A chill in the air greeted Sharon and I on Granite Point near [tag]Biddeford Pool[/tag], [tag]Maine[/tag] Saturday morning. Temperatures were in the upper 40’s under crystal clear skies and calm winds. Sunday morning was a little milder, but still picture perfect. The [tag]birdwatching[/tag] was spectacular!
Passerine migration seems to be beginning as Tree, Cliff and Barn Swallows are staging in flocks of over one hundred. Several of these “over one hundred flocks” were seen, at times the flocks would rest on high tension lines or an exposed sand bar, while others would make a trip over the marsh for some food.
Snowy and Great Egrets seem to be in large flocks also. A flock of over 30 Snowies were seen flying above the Little River Saturday morning, with flocks of 8 to 12 common on Sunday. Peeps flying over the river varied in number from a handful to over 40 individuals.
Little Blue Herons were common in the pannes, fighting with Snowies over food. A pair of juvenile Glossy Ibis were in a panne along Granite Point Road, near to the sharp curve that goes to the right before the tennis court. A lone juvenile Northern Harrier glided over the marsh in search of prey, and then again just over our heads as we stood at the boat launch on the Little River.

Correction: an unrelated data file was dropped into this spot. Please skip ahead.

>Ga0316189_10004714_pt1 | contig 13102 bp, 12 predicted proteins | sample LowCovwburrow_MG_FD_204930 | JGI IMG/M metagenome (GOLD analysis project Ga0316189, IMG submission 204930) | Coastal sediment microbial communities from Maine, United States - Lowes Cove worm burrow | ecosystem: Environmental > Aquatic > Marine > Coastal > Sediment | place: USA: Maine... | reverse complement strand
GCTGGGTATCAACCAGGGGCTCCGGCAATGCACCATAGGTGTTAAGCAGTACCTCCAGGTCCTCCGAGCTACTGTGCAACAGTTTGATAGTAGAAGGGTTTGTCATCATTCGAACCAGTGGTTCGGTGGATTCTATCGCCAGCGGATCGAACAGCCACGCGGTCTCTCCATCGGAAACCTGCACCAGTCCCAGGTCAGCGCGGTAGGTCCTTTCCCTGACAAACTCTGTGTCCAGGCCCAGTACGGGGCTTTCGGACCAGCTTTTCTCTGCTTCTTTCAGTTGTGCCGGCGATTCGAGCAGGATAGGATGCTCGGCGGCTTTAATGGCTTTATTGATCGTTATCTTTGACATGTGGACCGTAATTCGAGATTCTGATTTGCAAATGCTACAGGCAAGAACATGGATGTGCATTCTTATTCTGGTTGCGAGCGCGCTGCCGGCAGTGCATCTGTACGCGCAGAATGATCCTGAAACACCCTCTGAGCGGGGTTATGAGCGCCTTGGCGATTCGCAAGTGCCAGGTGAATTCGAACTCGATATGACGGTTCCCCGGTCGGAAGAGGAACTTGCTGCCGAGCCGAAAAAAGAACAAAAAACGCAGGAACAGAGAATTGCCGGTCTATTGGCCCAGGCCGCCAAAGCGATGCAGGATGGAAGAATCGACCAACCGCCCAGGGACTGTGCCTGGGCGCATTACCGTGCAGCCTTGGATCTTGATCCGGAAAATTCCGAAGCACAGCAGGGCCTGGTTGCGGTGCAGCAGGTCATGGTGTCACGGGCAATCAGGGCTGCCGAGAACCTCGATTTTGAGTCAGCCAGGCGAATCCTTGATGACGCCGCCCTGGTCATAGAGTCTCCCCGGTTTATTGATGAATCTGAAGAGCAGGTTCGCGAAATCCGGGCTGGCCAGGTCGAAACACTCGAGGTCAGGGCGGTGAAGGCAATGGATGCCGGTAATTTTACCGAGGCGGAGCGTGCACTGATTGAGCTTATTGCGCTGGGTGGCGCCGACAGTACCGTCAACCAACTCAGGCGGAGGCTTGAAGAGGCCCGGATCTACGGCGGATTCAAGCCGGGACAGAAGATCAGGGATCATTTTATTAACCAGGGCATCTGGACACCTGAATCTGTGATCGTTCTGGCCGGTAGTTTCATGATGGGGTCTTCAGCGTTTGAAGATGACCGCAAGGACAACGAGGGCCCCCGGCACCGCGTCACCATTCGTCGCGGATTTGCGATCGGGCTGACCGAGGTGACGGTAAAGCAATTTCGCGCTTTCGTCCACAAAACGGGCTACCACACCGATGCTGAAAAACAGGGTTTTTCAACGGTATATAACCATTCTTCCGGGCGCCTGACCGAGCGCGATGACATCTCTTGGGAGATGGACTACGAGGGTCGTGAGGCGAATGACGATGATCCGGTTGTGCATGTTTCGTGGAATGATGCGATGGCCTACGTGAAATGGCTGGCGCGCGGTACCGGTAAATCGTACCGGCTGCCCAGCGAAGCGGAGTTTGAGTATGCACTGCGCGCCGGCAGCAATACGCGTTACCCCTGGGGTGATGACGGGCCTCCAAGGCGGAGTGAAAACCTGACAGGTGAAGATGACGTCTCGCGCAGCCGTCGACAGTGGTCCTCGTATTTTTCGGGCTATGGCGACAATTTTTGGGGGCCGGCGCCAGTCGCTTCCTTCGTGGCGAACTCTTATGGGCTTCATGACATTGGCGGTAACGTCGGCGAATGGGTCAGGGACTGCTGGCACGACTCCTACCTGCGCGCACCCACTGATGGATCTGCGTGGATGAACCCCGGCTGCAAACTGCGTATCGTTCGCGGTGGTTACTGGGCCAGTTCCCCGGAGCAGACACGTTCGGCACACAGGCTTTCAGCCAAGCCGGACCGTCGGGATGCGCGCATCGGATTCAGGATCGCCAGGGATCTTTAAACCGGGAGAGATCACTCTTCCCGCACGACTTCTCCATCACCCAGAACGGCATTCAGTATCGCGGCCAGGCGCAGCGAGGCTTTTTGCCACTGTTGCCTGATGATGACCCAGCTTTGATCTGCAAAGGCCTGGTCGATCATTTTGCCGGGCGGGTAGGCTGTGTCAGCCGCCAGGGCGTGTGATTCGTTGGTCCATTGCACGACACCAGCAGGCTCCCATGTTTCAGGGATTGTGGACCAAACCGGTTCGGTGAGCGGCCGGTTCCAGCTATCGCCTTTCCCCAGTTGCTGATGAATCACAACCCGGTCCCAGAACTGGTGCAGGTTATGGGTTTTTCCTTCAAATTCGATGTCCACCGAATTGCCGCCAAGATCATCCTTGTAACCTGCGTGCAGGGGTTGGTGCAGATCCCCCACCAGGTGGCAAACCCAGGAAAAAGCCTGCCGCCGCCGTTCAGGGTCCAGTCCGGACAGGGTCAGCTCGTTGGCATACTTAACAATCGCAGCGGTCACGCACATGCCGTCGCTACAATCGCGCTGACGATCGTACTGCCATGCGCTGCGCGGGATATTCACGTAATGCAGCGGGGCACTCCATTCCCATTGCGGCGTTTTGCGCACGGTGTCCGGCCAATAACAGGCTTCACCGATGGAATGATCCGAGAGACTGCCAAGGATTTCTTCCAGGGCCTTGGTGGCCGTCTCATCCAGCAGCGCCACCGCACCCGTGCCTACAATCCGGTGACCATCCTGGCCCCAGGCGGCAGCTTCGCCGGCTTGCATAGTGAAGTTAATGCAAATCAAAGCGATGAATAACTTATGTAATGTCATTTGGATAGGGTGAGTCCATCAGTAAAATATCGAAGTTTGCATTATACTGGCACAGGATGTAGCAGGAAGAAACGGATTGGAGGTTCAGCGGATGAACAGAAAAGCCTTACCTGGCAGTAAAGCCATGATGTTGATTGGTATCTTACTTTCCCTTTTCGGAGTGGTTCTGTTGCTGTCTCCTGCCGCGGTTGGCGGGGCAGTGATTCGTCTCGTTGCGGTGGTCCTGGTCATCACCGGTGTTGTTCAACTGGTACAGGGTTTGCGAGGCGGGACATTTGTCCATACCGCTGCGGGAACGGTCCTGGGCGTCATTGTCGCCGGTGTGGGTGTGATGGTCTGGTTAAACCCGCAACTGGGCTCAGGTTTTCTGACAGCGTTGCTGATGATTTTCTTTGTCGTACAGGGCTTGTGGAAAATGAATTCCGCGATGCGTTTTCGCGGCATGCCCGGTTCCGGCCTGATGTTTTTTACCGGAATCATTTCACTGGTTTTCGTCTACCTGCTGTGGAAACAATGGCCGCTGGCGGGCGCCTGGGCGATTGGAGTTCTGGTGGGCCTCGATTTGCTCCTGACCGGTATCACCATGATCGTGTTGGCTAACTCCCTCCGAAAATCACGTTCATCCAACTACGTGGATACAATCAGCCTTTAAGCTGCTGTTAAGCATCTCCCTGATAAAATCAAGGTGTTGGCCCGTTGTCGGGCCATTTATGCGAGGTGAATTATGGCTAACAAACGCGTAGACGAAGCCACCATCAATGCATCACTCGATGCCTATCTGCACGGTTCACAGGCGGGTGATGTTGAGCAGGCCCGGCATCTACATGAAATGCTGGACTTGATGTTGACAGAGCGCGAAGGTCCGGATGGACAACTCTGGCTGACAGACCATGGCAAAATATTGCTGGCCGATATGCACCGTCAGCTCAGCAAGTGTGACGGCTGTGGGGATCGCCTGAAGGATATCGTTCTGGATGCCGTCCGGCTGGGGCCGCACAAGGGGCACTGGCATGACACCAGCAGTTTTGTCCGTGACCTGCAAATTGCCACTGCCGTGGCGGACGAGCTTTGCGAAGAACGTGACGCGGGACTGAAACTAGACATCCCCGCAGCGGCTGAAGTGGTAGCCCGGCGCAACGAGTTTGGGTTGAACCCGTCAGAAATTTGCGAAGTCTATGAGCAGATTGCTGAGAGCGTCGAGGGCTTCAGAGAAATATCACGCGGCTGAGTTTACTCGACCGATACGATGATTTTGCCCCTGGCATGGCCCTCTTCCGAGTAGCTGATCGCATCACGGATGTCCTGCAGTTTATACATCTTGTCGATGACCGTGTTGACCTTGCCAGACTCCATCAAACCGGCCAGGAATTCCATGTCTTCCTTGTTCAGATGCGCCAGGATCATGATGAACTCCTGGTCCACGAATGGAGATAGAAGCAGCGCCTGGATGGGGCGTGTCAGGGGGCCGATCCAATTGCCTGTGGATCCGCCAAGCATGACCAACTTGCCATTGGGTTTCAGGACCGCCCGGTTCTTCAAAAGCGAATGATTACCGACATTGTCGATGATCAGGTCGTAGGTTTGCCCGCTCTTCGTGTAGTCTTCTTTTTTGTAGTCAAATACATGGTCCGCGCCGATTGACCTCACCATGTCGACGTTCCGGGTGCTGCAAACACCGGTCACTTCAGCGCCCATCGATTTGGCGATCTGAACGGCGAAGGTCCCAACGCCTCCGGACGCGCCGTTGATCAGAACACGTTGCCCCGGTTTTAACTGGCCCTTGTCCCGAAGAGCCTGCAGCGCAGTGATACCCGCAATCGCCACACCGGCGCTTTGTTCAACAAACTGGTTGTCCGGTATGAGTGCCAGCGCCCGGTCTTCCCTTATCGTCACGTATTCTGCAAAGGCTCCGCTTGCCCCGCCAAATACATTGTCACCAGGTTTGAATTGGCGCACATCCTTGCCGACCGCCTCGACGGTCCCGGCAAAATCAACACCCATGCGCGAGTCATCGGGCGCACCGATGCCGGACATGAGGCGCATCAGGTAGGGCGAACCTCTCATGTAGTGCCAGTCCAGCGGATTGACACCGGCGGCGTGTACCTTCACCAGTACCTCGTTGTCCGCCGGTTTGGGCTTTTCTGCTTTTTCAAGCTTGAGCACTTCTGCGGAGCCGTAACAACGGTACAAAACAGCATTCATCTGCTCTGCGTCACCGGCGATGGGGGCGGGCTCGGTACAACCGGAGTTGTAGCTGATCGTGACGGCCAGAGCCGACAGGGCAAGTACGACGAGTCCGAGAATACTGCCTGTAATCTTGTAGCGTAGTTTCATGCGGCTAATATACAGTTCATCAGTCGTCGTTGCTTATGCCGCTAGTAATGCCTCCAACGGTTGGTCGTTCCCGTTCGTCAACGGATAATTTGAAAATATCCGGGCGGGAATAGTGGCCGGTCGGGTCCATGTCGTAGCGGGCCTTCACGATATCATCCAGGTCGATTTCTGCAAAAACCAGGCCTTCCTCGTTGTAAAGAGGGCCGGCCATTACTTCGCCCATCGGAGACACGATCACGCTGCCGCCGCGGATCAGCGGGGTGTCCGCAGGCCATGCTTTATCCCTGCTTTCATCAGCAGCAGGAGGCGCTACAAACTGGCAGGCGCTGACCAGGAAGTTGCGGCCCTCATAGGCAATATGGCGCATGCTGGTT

Great Blue Herons seem to be more numerous than in the past few weeks. Several were seen feeding at low tide in the Little River and a flock of 9 flew across the northwestern end of the marsh. These enormous [tag]birds[/tag] are a sight to see when gliding in for a landing. Looking like an awkward stick figure of a [tag]bird[/tag], when those wings fill with air on descent, they have the grace and agility of a bird many times smaller.
Enjoy the [tag]photos[/tag] of our [tag]bird watching[/tag] adventures from this weekend. Comments and criticisms are greatly appreciated!
The next set of photos are of a fight between two seagulls on the Little River that we watched Sunday morning. Notice how one of the gulls has the neck of the other in its bill. The gull swung the poor soul around by the neck like it was a rag doll. After a few minutes of fighting, the dominate gull took off. As seen in the last photo, the other flew away none the worse for wear.